17. This one hit home:

    3) You believe you deserve to be rich. Money is out there for everyone to grab. Once you start believing you deserve to be rich, you’ll change your actions to make it happen… My mindset aggressively changed from “why me?” to “why not me too?” With the belief that I also deserve to be rich, my income soared.

    My mindset has changed in the last 3 years and now it is firmly and confidently in the head space of “why not me too?”

  18. I think it needs to be developed over time and then evaluated often. I used to think I did out of college, but looking at where I was 15-16 years ago I was no where near where I needed to be. I didn’t know anything about investing. I didn’t put money in the market. I didn’t know about real estate. I thought the money mindset was getting a job. If you settle for that then you are going to be disappointed in the long run. Once you expand your knowledge and experience about money and the way to earn it and make your money work for you instead of the other way around and then continue to look for opportunities, then you are in the mindset. If you are settled and comfortable…guess what…you don’t have it. The person with the money mindset is always looking.

  19. Sam
    I have noticed that the idea of subdividing a single-family house by building out a basement in-law does come very naturally to many Bay Area Chinese people, especially if they originally come from the Hong Kong area. Not sure why, but maybe it’s the cramped living conditions and relatively lax planning enforcement in that city.
    Either way, it’s a great way to make extra money. Invest maybe $50K to $100K converting your under-used storage space into an in-law apartment that you can rent for $1500 to $2000 per month? Hard to bear that kind of return on investment.

    If you do decide to do this though, just watch out for bad tenants and nosy neighbors!

    1. You’re probably right about the desire to create in-laws from people who come from more cramped quarters like HK or Japan. They see so much abundance in the US, that they they what a waste.

      I’ve actually moved into a 20% smaller house, so I feel pretty good about right-sizing my living now. But I do realize I’ve still got probably 500 square feet more than I really need. At least I don’t live in a mega mansion like the ones you see all throughout the suburbs though! That would feel really wasteful to me.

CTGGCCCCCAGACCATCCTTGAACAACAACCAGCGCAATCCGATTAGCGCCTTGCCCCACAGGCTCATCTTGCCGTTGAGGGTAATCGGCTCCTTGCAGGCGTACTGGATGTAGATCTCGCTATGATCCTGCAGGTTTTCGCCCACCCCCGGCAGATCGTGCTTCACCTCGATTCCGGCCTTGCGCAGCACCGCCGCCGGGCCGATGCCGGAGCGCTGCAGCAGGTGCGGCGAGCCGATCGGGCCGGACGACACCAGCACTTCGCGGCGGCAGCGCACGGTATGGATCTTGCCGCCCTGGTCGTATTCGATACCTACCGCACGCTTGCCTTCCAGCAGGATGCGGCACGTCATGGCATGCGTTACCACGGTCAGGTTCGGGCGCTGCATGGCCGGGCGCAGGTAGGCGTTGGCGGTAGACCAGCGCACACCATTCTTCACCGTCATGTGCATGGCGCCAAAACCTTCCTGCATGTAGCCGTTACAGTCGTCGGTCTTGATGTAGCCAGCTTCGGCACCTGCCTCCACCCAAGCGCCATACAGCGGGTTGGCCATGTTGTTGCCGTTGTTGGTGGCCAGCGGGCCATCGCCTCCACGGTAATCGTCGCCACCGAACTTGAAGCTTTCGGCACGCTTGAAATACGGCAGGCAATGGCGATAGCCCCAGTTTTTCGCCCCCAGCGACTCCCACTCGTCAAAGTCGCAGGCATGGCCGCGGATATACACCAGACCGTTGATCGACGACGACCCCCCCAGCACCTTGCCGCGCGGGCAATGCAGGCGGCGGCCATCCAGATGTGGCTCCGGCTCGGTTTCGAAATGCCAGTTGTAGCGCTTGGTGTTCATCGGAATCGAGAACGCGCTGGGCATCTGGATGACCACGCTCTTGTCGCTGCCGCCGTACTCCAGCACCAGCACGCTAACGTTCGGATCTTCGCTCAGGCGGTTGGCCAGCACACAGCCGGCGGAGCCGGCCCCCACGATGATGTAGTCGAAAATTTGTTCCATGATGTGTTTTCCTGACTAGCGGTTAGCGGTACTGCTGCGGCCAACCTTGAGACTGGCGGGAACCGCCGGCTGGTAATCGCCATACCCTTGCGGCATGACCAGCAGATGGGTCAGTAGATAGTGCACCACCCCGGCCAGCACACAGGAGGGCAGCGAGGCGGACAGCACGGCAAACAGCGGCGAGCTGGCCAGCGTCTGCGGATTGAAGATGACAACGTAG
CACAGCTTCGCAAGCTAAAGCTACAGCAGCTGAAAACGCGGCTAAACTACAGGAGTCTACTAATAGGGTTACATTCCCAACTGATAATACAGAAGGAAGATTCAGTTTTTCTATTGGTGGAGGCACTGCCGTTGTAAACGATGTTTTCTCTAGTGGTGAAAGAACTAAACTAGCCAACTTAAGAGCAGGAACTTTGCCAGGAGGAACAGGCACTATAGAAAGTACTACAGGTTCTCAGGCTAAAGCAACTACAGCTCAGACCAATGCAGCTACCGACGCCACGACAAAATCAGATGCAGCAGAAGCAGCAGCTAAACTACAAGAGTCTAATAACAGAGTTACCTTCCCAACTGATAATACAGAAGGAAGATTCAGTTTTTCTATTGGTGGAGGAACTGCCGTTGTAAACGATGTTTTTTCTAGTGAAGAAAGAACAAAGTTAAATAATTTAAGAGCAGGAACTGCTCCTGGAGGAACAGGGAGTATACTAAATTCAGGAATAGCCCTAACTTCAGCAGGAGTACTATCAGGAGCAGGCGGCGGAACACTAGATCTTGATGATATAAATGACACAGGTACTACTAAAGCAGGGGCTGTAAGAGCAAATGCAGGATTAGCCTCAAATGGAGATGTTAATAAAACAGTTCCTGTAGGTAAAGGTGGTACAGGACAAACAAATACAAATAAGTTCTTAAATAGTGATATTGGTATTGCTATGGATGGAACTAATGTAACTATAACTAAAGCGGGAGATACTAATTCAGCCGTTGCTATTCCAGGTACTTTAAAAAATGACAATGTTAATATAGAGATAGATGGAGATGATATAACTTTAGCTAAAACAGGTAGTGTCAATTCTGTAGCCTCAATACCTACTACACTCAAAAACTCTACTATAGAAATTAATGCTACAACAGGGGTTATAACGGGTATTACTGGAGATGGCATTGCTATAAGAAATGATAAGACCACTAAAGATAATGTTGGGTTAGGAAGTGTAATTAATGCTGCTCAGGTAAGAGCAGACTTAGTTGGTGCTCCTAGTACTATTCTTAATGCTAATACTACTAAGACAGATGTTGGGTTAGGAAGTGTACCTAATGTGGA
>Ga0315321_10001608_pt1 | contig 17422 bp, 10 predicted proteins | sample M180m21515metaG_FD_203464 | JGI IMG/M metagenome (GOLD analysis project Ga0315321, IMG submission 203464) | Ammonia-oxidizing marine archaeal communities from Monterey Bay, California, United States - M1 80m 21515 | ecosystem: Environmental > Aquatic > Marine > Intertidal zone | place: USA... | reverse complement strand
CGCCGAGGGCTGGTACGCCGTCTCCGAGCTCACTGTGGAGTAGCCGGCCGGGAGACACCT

20. My money mindset downfall is trying too keep things simple and conservative. I always fight with my financial risk aversion. I am getting better but it is a money mindset weakness so I admit I have a trusted financial planner to get me past it.

    1. I’d allocate 5-10% of your net worth and chase Unicorns. It will satiate your desire for risk, and you’ll still be fine if you blow yourself up.

      Just avoid investing on margin, because that’s what tends to really kill people who’ve killed themselves.

  21. I’m going to do something rather unprecedented. I’m going to save this post to Evernote. It is THAT good. Only subtlety, from a mindset perspective (and new agey warning here) is to adopt the thought patterns that your life already is abundant and surrounded by abundance, regardless of your external circumstances….or what you might perceive them to be. Because compared to folks who lived 100 or more years ago, your life is probably pretty damned abundant.

    And ‘like attracts like.’ Trust me on this one, and ignore the BS that opposites attract, cuz that only feeds into our alarmingly high divorce rate. Like attracts like. So…think ABUNDANCE.

    Nice work, Sam!

  22. EL @ Moneywatch101

    Having a money mindset that is accurate can vary from person to person. But if you graduated to think correctly as referenced in the post, then it makes sense. If not then that person will still need to learn and experience how they perceive a money mindset to be. Good post and I am always reading / learning to enhance my money mindset.